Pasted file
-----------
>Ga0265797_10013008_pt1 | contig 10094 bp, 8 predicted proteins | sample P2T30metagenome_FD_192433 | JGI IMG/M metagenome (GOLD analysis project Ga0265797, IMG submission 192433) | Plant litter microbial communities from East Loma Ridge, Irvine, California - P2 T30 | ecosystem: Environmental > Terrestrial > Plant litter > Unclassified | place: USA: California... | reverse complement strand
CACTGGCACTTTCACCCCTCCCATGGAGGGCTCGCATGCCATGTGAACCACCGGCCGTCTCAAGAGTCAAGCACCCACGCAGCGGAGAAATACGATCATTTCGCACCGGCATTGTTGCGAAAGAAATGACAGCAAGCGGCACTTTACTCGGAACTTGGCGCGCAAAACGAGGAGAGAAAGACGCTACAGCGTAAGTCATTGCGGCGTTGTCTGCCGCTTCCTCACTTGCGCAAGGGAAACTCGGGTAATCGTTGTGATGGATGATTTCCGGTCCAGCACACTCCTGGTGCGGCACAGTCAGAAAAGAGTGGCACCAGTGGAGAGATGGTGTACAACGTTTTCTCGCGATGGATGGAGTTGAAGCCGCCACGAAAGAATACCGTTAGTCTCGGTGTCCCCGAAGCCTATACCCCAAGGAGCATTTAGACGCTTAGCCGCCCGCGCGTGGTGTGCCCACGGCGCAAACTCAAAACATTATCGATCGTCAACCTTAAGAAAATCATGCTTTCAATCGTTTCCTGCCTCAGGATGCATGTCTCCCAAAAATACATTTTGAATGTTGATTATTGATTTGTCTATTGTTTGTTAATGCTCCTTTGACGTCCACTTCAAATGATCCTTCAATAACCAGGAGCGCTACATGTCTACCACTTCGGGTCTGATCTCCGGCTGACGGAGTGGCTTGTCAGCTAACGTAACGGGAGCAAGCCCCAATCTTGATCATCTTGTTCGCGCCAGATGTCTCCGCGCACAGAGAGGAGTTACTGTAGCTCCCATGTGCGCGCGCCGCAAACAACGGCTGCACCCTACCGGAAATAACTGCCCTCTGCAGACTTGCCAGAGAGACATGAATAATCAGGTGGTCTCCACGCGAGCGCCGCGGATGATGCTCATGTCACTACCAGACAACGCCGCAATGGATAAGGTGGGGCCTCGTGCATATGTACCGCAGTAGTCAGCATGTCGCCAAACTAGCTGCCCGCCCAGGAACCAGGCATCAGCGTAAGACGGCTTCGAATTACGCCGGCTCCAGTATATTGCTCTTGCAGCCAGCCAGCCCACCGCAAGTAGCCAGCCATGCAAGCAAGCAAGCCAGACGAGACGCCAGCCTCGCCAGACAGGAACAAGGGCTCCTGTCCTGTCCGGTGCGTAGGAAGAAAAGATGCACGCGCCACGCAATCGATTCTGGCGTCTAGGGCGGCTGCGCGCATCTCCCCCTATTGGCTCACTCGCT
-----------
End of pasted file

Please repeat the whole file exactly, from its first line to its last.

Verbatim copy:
>Ga0265797_10013008_pt1 | contig 10094 bp, 8 predicted proteins | sample P2T30metagenome_FD_192433 | JGI IMG/M metagenome (GOLD analysis project Ga0265797, IMG submission 192433) | Plant litter microbial communities from East Loma Ridge, Irvine, California - P2 T30 | ecosystem: Environmental > Terrestrial > Plant litter > Unclassified | place: USA: California... | reverse complement strand
CACTGGCACTTTCACCCCTCCCATGGAGGGCTCGCATGCCATGTGAACCACCGGCCGTCTCAAGAGTCAAGCACCCACGCAGCGGAGAAATACGATCATTTCGCACCGGCATTGTTGCGAAAGAAATGACAGCAAGCGGCACTTTACTCGGAACTTGGCGCGCAAAACGAGGAGAGAAAGACGCTACAGCGTAAGTCATTGCGGCGTTGTCTGCCGCTTCCTCACTTGCGCAAGGGAAACTCGGGTAATCGTTGTGATGGATGATTTCCGGTCCAGCACACTCCTGGTGCGGCACAGTCAGAAAAGAGTGGCACCAGTGGAGAGATGGTGTACAACGTTTTCTCGCGATGGATGGAGTTGAAGCCGCCACGAAAGAATACCGTTAGTCTCGGTGTCCCCGAAGCCTATACCCCAAGGAGCATTTAGACGCTTAGCCGCCCGCGCGTGGTGTGCCCACGGCGCAAACTCAAAACATTATCGATCGTCAACCTTAAGAAAATCATGCTTTCAATCGTTTCCTGCCTCAGGATGCATGTCTCCCAAAAATACATTTTGAATGTTGATTATTGATTTGTCTATTGTTTGTTAATGCTCCTTTGACGTCCACTTCAAATGATCCTTCAATAACCAGGAGCGCTACATGTCTACCACTTCGGGTCTGATCTCCGGCTGACGGAGTGGCTTGTCAGCTAACGTAACGGGAGCAAGCCCCAATCTTGATCATCTTGTTCGCGCCAGATGTCTCCGCGCACAGAGAGGAGTTACTGTAGCTCCCATGTGCGCGCGCCGCAAACAACGGCTGCACCCTACCGGAAATAACTGCCCTCTGCAGACTTGCCAGAGAGACATGAATAATCAGGTGGTCTCCACGCGAGCGCCGCGGATGATGCTCATGTCACTACCAGACAACGCCGCAATGGATAAGGTGGGGCCTCGTGCATATGTACCGCAGTAGTCAGCATGTCGCCAAACTAGCTGCCCGCCCAGGAACCAGGCATCAGCGTAAGACGGCTTCGAATTACGCCGGCTCCAGTATATTGCTCTTGCAGCCAGCCAGCCCACCGCAAGTAGCCAGCCATGCAAGCAAGCAAGCCAGACGAGACGCCAGCCTCGCCAGACAGGAACAAGGGCTCCTGTCCTGTCCGGTGCGTAGGAAGAAAAGATGCACGCGCCACGCAATCGATTCTGGCGTCTAGGGCGGCTGCGCGCATCTCCCCCTATTGGCTCACTCGCT